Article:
Krishnamacharya’s female Russian student, Indra Devi, set up a yoga studio in Hollywood, California that included Greta Garbo and Gloria Swanson among her celebrity students and published several best sellers, including Forever Young, Forever Healthy : Simplified Yoga for Modern Living (1953) and Yoga for Americans (1959).

Another Krishnamacharyi student, J. Pattabhi Jois, developed the Ashtanga Yoga brand as a vinyasa which emphasized a flow from one pose to another. He established his Jois Institute both in Mysore and in Encinitas in the 1970s.

Krishnamacharyi’s son T. K. V. Desikachar also became a teacher in the West, promoting home practice with his book The Heart of Yoga (1995).

The younger Bikram Choudhury developed his hot yoga practice in the 1970s,  brought it to California, and developed a worldwide network of yoga studios.

Yogi Amrit Desai was the guru behind Kripalu Yoga (named after his guru, Swami Kripalu) as taught at the Kripalu Center for Yoga and Health in Stockbridge, MA.

Swami Rama established the Himalayan Institute of Yoga Science and Philosophy in Pennsylvania.

I could go on and on; these are only the major figures in the exportation of yoga. But in terms of mass marketing, Indian prime minister Narendra Modi beat them all by getting the United Nations to recognize International Yoga Day on June 21 (the summer solstice), which was celebrated with mass yoga demonstrations worldwide.


Prime Minister Modi leads 35,000 participants in a yoga class on June 21 in Rajpath.

Modi leads mass yoga practice

Prime Minister Modi is clearly a yogi. The yoga asanas performed during the International Yoga Day at Rajpath were according to the Common Yoga Protocol, which has been put together by the AYUSH ministry (Department of Ayurveda, Yoga and Naturopathy, Unani, Siddha and Homoeopathy), which organized the celebration along with the External Affairs ministry. Around thirty-five asanas and pranayamas were performed. Modi clearly intends for yoga to be promoted internationally. “Yoga has the power to bring the entire humankind together!” he tweeted after pitching the idea of an International Yoga Day in his speech at the U.N. General Assembly in 2014.

The charge that yoga has been “cultural appropriated” or “colonized” by the West is complicated because the yoga that the Indian gurus exported to the West had already been westernized as Indian gurus strove to make yoga appealing to the West. Vivekananda’s religious views had been influenced by the European theosophical movement, as David Gordon White has shown in Sinister Yogis (University of Chicago Press, 2009); and Krishnamacharya’s Hatha Yoga included elements of northern European gymnastics, as Mark Singleton has shown in Yoga Body: The Origins of Modern Postural Practice  (Oxford University Press, 2010). These academic studies—by Westerners—question the historical authenticity (the lineages) of the yoga traditions that were exported to the West. In other words, we didn’t receive the real thing. Yoga was already westernized when it was brought to the West. Yet now millions of people worldwide have come to see the benefits of the yoga they are practicing.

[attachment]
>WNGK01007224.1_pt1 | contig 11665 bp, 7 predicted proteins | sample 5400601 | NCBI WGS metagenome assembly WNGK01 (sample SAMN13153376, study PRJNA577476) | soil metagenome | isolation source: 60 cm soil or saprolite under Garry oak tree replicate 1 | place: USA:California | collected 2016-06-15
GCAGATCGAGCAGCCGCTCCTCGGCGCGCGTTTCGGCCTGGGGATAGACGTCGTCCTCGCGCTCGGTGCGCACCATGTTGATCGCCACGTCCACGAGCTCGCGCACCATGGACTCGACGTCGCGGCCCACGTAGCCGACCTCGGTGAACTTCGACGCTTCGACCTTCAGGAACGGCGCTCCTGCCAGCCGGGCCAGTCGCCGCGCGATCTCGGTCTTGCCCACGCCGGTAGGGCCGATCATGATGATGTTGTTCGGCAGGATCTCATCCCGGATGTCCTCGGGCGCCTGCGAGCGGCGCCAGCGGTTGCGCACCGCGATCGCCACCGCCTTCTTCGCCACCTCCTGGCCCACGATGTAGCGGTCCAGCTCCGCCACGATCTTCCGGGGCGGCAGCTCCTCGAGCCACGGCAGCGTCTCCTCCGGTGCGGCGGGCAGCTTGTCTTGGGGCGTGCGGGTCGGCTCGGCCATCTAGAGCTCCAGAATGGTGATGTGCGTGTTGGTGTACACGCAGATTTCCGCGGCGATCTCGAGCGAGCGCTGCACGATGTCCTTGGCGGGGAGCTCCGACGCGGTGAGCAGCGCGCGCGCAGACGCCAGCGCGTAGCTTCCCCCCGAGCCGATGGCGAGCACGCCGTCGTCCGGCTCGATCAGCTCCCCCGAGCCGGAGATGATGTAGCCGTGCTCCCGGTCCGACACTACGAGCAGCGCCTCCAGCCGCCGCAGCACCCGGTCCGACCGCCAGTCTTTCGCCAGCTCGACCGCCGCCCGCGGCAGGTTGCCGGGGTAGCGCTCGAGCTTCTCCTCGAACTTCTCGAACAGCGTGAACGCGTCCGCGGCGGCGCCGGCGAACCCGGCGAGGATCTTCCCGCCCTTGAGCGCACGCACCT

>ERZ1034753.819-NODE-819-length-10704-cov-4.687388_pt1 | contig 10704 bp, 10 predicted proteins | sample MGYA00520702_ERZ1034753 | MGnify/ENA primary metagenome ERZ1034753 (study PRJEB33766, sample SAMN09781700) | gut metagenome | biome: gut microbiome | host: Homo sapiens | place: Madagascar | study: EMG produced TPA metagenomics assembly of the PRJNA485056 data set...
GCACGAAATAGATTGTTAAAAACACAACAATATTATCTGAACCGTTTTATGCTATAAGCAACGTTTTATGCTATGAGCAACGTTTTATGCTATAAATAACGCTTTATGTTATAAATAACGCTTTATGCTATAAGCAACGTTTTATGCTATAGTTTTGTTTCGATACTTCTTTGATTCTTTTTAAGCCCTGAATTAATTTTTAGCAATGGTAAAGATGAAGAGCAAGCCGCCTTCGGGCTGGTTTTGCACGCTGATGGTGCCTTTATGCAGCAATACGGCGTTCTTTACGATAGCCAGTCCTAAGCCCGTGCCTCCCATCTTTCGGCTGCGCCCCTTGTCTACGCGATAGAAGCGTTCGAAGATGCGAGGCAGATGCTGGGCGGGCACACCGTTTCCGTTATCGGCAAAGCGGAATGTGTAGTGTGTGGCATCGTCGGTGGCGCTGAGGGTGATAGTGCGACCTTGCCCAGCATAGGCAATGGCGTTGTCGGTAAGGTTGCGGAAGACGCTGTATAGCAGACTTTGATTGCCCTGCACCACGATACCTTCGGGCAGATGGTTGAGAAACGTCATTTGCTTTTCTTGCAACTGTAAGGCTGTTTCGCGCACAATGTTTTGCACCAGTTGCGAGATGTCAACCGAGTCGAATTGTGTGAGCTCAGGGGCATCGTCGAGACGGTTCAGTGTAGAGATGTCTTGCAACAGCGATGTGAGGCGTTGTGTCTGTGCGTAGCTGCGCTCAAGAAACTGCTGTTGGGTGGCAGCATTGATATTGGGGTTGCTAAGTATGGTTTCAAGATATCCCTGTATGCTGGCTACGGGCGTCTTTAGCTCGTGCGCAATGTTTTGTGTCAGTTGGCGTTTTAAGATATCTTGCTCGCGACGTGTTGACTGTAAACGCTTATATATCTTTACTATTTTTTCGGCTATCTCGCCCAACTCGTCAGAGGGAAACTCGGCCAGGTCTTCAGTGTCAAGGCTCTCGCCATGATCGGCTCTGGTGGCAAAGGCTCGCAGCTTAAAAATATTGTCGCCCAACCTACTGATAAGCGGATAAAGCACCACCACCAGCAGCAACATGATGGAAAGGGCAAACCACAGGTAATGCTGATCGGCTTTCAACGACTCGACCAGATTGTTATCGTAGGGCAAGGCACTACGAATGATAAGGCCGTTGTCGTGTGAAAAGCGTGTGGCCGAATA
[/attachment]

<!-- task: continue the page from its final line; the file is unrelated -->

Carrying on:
The yoga we are practicing has not only been adapted to the West, but also to modern life in India with its health and wellness concerns, as Joseph S. Alter has documented in Yoga in Modern India:  The Body Between Science and Philosophy  (Princeton University Press, 2003).

The Canadian yoga teacher Matthew Remski has argued in Threads of Yoga (2012)  that the yoga of Patanjali’s Yoga Sutras, which was designed for ascetics (renunciates), is not really being practiced in North American yoga studios as Patanjali intended, even though yoga teachers continue to try to make Patanjalian yoga relevant to modern householders. But Indian teachers have been doing the same. We are all learning from historical studies that modern postural yoga is not the kind of yoga codified in Patanjali’s Yoga sutras.  But I think very few of us are likely to join the ranks of India’s naga sadhus (naked holy men) and live in a cave in the Himalayas.

yogi_himalaya31 virasana

In the light of these complexities, learning about and discussing the yoga traditions is a valuable exercise but there is no basis for Western students and university administrators to suspend yoga classes because of perceived “cultural appropriation”.  The Indians themselves taught us what we know about yoga, taught the teachers who are now teaching us students, and encouraged the entrepreneurial approach toward yoga by their own examples. Furthermore, the yoga that the gurus exported already had been influenced by Western spiritual ideas and physical practices. Maybe this assessment will be modified by further investigation into India’s historically authentic yoga traditions. But this is the situation as we currently know it.